Need help identifying eyepiece from an old chemistry/science set
January 6, 2016 10:12 AM   Subscribe

I have a small black eyepiece from my dad's old chemistry set. Its purpose was to teach about isotopes by showing a visual example of radioactive decay. Any clues or knowledge of what the element inside is? Links to original documentation or similar sets? (Bonus question: This set is from the "our friend the atom" era, so, is it actually safe? I hope putting it up to my eye isn't like licking a radium covered paintbrush.)

What I do recall (though my memory may be fallible): It needs to be stored in the dark for like 24+ hrs to function - it doesn't work if it has been exposed to light. Your eyes need to be adapted to the dark to see the decay, which appears like a dancing green fuzzy image in the center of the eyepiece.

The eyepiece itself looks like this, but with a lens only at the wide end. The narrow end is closed off.

When you look into it with dark adapted eyes, what you see looks like this. (Only dancing around, very dynamic.)
posted by BleachBypass to Science & Nature (6 answers total) 3 users marked this as a favorite
Best answer: That sounds like a spinthariscope. That article provides a really excellent history of the device and talks about the elements most likely found within (nowadays, thorium and americium).
posted by barchan at 10:24 AM on January 6, 2016 [1 favorite]

Best answer: Sounds like a Spinthariscope
posted by Captain_Science at 10:25 AM on January 6, 2016

Response by poster: Yes!!! Thank you!
posted by BleachBypass at 10:46 AM on January 6, 2016

If it's from an old chem kit, it's probably radium bromide, which emits ionizing radiation in tiny amounts. Ionizing radiation is not good for you, but the amounts here are so small that you get far more daily from direct sunlight, standing near large amounts of granite, or eating bananas. Don't sweat the dosage; we evolved to handle far greater levels than this.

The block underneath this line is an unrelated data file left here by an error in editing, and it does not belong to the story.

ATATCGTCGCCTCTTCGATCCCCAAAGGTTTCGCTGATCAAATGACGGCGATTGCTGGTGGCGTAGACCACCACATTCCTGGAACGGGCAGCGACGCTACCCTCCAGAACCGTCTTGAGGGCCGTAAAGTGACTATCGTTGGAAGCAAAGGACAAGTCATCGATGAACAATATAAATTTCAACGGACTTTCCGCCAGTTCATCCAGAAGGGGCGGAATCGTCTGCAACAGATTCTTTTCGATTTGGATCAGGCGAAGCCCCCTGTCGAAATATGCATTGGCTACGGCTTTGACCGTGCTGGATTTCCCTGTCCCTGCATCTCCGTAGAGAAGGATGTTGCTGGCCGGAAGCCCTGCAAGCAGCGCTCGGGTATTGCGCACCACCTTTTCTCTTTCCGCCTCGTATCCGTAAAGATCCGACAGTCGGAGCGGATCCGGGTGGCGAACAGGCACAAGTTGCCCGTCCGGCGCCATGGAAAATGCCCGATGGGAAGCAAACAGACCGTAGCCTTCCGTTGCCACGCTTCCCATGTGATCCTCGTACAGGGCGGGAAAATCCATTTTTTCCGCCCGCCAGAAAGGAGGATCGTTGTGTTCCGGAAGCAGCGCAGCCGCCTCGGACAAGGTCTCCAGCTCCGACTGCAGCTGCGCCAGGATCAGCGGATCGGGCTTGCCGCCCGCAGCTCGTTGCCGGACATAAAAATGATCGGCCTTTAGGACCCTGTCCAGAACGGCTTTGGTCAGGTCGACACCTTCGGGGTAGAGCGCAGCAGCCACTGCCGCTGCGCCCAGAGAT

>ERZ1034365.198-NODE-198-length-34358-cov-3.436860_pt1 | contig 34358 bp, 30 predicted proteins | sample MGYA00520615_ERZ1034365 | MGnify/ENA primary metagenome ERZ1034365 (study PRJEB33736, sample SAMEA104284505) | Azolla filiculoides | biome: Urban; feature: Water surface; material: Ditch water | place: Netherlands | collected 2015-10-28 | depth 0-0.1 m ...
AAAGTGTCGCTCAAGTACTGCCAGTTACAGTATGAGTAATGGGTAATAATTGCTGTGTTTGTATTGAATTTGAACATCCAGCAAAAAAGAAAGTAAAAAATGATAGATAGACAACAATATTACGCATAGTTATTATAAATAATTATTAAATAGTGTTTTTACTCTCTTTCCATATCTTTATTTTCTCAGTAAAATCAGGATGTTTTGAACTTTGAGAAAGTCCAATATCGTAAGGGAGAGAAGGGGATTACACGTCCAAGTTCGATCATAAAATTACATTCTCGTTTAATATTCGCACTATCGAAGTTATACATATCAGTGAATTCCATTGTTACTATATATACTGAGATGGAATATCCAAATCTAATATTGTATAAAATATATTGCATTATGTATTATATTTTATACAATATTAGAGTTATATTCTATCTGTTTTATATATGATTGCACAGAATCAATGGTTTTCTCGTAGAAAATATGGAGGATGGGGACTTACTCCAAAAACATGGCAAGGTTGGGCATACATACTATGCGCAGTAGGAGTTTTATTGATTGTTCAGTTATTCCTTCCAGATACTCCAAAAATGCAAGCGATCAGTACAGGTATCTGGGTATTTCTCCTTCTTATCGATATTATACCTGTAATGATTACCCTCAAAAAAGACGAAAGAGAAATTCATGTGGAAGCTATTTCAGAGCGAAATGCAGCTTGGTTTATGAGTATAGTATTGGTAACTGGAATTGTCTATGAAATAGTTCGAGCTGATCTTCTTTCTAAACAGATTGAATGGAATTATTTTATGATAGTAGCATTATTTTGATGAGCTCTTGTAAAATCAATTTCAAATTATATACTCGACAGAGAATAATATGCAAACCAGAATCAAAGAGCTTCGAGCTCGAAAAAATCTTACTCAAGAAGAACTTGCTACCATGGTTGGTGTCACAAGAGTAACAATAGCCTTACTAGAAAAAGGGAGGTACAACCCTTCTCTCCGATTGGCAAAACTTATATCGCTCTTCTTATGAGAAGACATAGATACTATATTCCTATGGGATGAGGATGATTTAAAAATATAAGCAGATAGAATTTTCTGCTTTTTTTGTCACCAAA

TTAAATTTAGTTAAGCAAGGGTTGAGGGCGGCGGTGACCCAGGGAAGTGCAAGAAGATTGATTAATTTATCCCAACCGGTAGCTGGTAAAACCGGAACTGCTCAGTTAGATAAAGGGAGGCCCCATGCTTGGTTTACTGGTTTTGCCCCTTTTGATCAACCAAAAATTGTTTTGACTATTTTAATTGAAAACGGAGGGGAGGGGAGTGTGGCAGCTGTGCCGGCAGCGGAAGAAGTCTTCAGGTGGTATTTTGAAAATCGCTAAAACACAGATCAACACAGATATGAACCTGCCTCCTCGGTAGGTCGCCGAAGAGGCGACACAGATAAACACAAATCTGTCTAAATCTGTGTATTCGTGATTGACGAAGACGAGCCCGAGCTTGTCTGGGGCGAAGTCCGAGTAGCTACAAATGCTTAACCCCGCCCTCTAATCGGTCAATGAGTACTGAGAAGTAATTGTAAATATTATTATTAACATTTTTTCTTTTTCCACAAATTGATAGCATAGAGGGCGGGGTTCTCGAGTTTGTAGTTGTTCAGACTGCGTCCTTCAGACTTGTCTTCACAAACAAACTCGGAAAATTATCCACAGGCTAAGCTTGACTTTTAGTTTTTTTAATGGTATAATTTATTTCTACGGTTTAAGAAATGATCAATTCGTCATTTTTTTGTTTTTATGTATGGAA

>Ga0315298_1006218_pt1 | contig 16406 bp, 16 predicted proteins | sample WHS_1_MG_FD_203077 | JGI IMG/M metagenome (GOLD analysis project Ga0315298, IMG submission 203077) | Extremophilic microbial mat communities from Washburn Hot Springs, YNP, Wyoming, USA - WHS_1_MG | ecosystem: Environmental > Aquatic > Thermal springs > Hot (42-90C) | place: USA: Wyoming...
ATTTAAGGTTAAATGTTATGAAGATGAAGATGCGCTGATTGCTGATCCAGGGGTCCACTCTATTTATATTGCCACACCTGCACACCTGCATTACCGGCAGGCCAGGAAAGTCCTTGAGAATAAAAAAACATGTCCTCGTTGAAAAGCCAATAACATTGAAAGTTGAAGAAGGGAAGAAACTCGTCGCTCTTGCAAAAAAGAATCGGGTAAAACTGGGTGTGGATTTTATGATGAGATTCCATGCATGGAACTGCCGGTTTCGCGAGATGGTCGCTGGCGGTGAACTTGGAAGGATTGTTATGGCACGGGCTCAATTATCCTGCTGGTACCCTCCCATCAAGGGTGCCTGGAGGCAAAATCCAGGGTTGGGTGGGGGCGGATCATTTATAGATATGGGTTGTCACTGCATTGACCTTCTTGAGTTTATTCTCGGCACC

posted by Sunburnt at 11:10 AM on January 6, 2016

Most of the radiation from americium, thorium, and/or radium is alpha, and external alpha isn't dangerous. The glass of the eyepiece is more than enough to stop all alpha radiation.

Where beta and gamma require inches of lead or feet of concrete for adequate protection, a piece of paper is all you need to stop alpha. In fact you don't even need that; the layer of dead cells on top of your skin is enough to protect you.
posted by Chocolate Pickle at 12:19 PM on January 6, 2016

That is an excellent little article, barchan, and the blog it's part of is outstanding.

I've read I don't know how many accounts of the discovery of radioactivity, and I learned tons from that piece.
posted by jamjam at 2:46 PM on January 6, 2016 [1 favorite]

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